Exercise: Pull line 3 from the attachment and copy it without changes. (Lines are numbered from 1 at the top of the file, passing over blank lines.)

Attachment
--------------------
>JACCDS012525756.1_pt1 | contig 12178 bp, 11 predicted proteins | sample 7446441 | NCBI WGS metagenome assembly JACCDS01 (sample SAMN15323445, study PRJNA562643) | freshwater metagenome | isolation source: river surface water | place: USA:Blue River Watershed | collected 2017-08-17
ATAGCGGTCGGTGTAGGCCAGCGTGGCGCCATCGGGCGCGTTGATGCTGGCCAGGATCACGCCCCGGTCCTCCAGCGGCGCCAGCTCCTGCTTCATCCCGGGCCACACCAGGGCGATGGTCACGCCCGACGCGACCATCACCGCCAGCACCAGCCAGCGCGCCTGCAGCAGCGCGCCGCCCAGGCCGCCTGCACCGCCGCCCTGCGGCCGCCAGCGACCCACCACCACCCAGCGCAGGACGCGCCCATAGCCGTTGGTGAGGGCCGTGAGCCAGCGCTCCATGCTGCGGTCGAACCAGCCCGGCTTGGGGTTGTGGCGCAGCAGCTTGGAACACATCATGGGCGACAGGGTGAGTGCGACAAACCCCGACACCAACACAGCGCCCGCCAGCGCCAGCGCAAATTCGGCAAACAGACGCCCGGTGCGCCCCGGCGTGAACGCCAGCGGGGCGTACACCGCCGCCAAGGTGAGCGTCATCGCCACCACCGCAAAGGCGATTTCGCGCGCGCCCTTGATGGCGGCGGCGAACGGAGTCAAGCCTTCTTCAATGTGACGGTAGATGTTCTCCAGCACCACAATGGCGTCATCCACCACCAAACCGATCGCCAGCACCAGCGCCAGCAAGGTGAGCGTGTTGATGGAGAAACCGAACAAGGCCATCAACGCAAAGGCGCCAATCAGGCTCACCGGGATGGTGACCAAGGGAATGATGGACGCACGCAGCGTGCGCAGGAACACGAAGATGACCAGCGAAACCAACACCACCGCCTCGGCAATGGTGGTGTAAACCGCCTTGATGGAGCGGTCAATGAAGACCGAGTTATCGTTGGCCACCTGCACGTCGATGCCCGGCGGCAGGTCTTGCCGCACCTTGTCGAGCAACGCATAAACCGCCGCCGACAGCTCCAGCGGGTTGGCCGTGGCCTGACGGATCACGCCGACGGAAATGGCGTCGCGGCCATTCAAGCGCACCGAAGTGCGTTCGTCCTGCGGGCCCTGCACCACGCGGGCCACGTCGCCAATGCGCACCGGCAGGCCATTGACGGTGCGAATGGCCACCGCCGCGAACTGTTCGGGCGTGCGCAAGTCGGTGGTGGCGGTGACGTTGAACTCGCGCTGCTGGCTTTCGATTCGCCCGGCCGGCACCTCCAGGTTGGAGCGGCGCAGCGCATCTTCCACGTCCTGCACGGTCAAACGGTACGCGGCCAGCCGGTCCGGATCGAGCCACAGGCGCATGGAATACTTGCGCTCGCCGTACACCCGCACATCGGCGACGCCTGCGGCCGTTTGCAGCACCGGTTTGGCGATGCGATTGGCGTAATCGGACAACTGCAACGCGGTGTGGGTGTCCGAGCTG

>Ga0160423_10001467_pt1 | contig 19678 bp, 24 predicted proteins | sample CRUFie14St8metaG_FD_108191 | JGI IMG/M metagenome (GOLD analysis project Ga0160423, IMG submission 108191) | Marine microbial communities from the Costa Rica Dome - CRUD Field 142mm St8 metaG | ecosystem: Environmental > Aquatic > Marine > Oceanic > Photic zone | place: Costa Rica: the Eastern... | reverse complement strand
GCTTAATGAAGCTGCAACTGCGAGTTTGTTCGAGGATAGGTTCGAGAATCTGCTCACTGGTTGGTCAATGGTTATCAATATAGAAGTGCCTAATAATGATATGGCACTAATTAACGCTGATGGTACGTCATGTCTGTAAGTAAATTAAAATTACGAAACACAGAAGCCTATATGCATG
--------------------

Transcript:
>Ga0160423_10001467_pt1 | contig 19678 bp, 24 predicted proteins | sample CRUFie14St8metaG_FD_108191 | JGI IMG/M metagenome (GOLD analysis project Ga0160423, IMG submission 108191) | Marine microbial communities from the Costa Rica Dome - CRUD Field 142mm St8 metaG | ecosystem: Environmental > Aquatic > Marine > Oceanic > Photic zone | place: Costa Rica: the Eastern... | reverse complement strand